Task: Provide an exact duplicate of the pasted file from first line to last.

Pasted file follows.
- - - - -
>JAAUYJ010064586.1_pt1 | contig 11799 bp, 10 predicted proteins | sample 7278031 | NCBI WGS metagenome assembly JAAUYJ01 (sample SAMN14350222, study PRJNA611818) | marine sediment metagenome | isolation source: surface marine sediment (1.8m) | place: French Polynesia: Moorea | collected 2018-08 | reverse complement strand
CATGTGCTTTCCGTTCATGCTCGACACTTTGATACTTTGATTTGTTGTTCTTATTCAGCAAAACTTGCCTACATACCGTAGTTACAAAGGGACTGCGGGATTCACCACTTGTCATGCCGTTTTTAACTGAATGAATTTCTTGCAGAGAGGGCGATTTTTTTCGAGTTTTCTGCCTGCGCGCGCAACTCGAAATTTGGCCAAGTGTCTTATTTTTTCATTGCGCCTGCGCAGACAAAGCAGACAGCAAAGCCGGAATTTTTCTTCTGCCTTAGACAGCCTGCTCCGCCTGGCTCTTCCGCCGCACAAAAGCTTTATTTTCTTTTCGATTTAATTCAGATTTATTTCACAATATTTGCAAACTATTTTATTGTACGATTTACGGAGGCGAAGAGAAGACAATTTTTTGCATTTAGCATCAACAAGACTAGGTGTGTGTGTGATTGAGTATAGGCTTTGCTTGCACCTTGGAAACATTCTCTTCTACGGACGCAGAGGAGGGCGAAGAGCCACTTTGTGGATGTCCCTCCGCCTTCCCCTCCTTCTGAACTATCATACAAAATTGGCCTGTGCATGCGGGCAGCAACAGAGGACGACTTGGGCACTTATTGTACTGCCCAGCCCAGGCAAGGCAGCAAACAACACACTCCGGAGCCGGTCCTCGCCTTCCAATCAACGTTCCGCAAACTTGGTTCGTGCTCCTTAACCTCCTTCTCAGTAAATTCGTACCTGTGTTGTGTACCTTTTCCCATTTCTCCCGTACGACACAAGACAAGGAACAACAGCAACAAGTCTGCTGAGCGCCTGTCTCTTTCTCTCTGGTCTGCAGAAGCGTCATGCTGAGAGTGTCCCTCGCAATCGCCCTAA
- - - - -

>JAAUYJ010064586.1_pt1 | contig 11799 bp, 10 predicted proteins | sample 7278031 | NCBI WGS metagenome assembly JAAUYJ01 (sample SAMN14350222, study PRJNA611818) | marine sediment metagenome | isolation source: surface marine sediment (1.8m) | place: French Polynesia: Moorea | collected 2018-08 | reverse complement strand
CATGTGCTTTCCGTTCATGCTCGACACTTTGATACTTTGATTTGTTGTTCTTATTCAGCAAAACTTGCCTACATACCGTAGTTACAAAGGGACTGCGGGATTCACCACTTGTCATGCCGTTTTTAACTGAATGAATTTCTTGCAGAGAGGGCGATTTTTTTCGAGTTTTCTGCCTGCGCGCGCAACTCGAAATTTGGCCAAGTGTCTTATTTTTTCATTGCGCCTGCGCAGACAAAGCAGACAGCAAAGCCGGAATTTTTCTTCTGCCTTAGACAGCCTGCTCCGCCTGGCTCTTCCGCCGCACAAAAGCTTTATTTTCTTTTCGATTTAATTCAGATTTATTTCACAATATTTGCAAACTATTTTATTGTACGATTTACGGAGGCGAAGAGAAGACAATTTTTTGCATTTAGCATCAACAAGACTAGGTGTGTGTGTGATTGAGTATAGGCTTTGCTTGCACCTTGGAAACATTCTCTTCTACGGACGCAGAGGAGGGCGAAGAGCCACTTTGTGGATGTCCCTCCGCCTTCCCCTCCTTCTGAACTATCATACAAAATTGGCCTGTGCATGCGGGCAGCAACAGAGGACGACTTGGGCACTTATTGTACTGCCCAGCCCAGGCAAGGCAGCAAACAACACACTCCGGAGCCGGTCCTCGCCTTCCAATCAACGTTCCGCAAACTTGGTTCGTGCTCCTTAACCTCCTTCTCAGTAAATTCGTACCTGTGTTGTGTACCTTTTCCCATTTCTCCCGTACGACACAAGACAAGGAACAACAGCAACAAGTCTGCTGAGCGCCTGTCTCTTTCTCTCTGGTCTGCAGAAGCGTCATGCTGAGAGTGTCCCTCGCAATCGCCCTAA